Benefits of Growing A Vegetable Garden

by Scott Sery on April 29, 2013

vegetable gardenThe first spring I lived in my house, I built a small 8 x 20 foot vegetable garden at the back of the lot.  I would have loved to make my garden a lot bigger, but the layout of the house and detached garage made it so I was unable to do so.  Every summer I have enjoyed working in my garden and reaping the rewards that come with it.  I find growing a garden to be both financially and mentally rewarding.  If you have been wondering just how much you can save with a garden, here is a look at what my small garden yields.

It is difficult to determine how much the water costs for the garden and depending on your climate yours could be more or less.  Living in Montana we are very arid, so I have to dump a lot of water on my plants to make sure they produce for me.  For my calculations I have used a flat $5 of water per species of plant.  Aside from that, nothing else goes on my plants (I will admit that sometimes I have to put a slug killer around so those pests don’t destroy the new growth, but no other chemicals) .

Growing Tomatoes

My vegetable garden supports 2 tomato plants.  By using the cheapest I can find at Walmart (usually about $2 per plant), I keep my costs to a minimum (seeds would be cheaper, but it’s too cold to plant here before May and it is a pain to start them indoors).  Each tomato plant yields roughly 20 pounds of tomatoes.  If tomatoes in the store cost $1.50 per pound, I get $60 worth of tomatoes for around $9.

Growing Beans

A packet of bean seeds costs around $.79.  At least 10-20 plants come up each year (and proceed to climb over everything including to the top of the apple tree, so be careful where you plant them).  Harvest yields around 1 pound of beans per plant.  If they cost $1 per pound in the store, I grow $15 worth of beans for about $6.

Growing Peas

Snap peas cost the same as the beans, but they do not grow quite as large.  The harvest yields about half a pound per plant.  At $2 per pound in the store, my 20 plants will give me $20 worth of peas for about $6.

Growing Cucumbers

Like the tomatoes I simply get the style of cucumber I want without worrying about how fancy the species is.  These plants usually run $2 for four plants.  Throughout the summer those plants yield roughly 25 cucumbers.  The grocery store sells them for $.69 each while they are in season, so growing my own I get $18 worth of cucumbers for $7.

My little vegetable garden saves me $51 on tomatoes, $9 on beans, $14 on peas, and $11 on cucumbers; a total savings of $85.  But you have to keep in mind that these vegetables are much fresher than anything you would be able to find in the store, and since little to no chemicals have been used they are healthier and in the store would cost more than my analysis shows (I don’t know the price of organics since I don’t shop organic food stores).

So is it worthwhile to grow your own food?  Probably not.  I put a lot of hours into tilling, prepping, planting, maintaining, and harvesting.  I could earn much more than $85 if I put those hours into my work.  However, the garden is a hobby.  It is relaxing.  And if you have never experienced the taste of a tomato that falls off the vine with a touch, one that is still warm from the sun when you pop it into your mouth, this year you need to try growing just one tomato plant.  If you are short on space you can always put it in a pot on the patio.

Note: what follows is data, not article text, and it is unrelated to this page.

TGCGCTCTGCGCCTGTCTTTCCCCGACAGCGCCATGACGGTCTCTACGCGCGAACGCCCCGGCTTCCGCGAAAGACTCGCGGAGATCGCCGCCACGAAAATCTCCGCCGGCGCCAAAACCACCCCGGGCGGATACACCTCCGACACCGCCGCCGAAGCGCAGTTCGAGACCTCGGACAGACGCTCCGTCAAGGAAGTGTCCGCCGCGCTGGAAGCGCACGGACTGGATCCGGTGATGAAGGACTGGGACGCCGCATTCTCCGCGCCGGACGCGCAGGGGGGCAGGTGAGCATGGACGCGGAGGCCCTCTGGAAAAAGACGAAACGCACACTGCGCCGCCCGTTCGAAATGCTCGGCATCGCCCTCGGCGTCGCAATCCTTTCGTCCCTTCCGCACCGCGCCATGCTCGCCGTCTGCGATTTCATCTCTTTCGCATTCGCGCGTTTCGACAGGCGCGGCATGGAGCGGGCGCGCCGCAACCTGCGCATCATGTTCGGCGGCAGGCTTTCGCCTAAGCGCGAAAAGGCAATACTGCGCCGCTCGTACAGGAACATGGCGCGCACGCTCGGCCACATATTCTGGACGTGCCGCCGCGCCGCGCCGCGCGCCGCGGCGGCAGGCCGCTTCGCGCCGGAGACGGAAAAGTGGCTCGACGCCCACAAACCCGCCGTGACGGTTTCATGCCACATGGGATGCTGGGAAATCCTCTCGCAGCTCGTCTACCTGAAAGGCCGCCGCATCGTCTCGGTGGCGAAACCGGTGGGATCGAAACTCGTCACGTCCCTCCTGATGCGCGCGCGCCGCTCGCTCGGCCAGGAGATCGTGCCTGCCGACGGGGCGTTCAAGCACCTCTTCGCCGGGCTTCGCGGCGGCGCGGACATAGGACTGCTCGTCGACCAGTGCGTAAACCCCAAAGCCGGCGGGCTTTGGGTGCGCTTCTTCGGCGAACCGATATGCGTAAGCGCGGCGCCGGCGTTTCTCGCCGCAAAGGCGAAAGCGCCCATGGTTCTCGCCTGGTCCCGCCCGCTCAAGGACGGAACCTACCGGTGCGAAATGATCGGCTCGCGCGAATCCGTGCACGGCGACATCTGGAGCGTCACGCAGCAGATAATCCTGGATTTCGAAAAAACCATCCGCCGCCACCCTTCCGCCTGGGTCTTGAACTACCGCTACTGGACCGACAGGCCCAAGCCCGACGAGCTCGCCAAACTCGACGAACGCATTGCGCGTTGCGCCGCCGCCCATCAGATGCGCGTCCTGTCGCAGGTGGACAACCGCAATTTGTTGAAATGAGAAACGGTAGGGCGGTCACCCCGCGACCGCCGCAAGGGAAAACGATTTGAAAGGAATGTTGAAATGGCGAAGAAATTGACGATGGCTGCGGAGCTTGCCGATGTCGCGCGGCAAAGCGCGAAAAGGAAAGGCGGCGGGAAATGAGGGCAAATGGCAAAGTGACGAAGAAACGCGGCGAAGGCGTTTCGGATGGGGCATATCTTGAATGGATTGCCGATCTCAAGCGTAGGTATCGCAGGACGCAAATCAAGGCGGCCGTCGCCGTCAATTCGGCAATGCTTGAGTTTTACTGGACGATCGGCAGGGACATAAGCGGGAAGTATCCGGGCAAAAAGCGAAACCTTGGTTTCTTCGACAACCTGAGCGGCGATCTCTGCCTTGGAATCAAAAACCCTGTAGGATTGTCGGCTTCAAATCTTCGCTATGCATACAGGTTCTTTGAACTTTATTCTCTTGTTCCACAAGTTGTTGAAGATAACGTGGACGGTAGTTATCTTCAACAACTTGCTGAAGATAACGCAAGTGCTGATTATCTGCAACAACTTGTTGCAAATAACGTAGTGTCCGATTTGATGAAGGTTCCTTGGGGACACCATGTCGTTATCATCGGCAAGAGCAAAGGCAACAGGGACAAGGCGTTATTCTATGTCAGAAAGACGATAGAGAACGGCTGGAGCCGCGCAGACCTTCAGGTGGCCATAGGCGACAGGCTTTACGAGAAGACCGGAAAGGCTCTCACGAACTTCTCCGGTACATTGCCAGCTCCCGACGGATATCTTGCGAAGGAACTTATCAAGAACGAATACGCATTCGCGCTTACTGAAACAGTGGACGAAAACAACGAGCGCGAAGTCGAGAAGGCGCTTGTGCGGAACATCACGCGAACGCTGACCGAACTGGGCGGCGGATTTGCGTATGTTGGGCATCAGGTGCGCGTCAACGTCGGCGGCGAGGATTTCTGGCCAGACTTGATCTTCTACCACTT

Do you maintain a vegetable garden?  What is your incentive?

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Scott Sery

Scott Sery is a native to Billings, Montana. Within an hour in nearly any direction he can be found fishing, hunting, backpacking, caving, and rock or ice climbing. With an extensive knowledge of the finance and insurance world, Scott loves to write personal finance articles. When not talking money, he enjoys passing on his knowledge of the back country, or how to live sustainably. You can learn more about Scott on his website Sery Content Development
  • I have tried to grow one every year, but my dogs end up destroying it. I have built fences around it, but one of my dogs can jump over a 6 foot fence, so it was not working. I have since given up, but will try again once we move into a new home.

  • We have a garden in our backyard but it’s not huge due to space but it’s enough to feed us organic fruits and vegetables all summer long and into the winter as we freeze some of it as well. I do it for the hobby as I enjoy growing fruits, veg and flowers and for the organic aspect.

  • I’ve tried, but watering costs have outweighed any of the potential savings. I do keep potted herbs so we never have to buy those fresh.

  • Totally jealous. We want to start a garden, but we don’t have the room and the one area where we could potentially put it, doesn’t get enough sunlight.

  • We moved in 3 years ago and still haven’t built our permanent garden. I keep changing my mind where I want it…I’ve always had a small garden on the deck though (tomatoes, herbs) but this year I’m growing everything from seed in a small greenhouse and finally building my garden. So excited!

    • I am always excited for spring time and being able to plant the garden. I should be getting ready to start but we just got snow here in Denver. 🙁

  • I’m impressed. I tried planting a small garden but my veggies don’t look too good. I really don’t have a green thumb at all!

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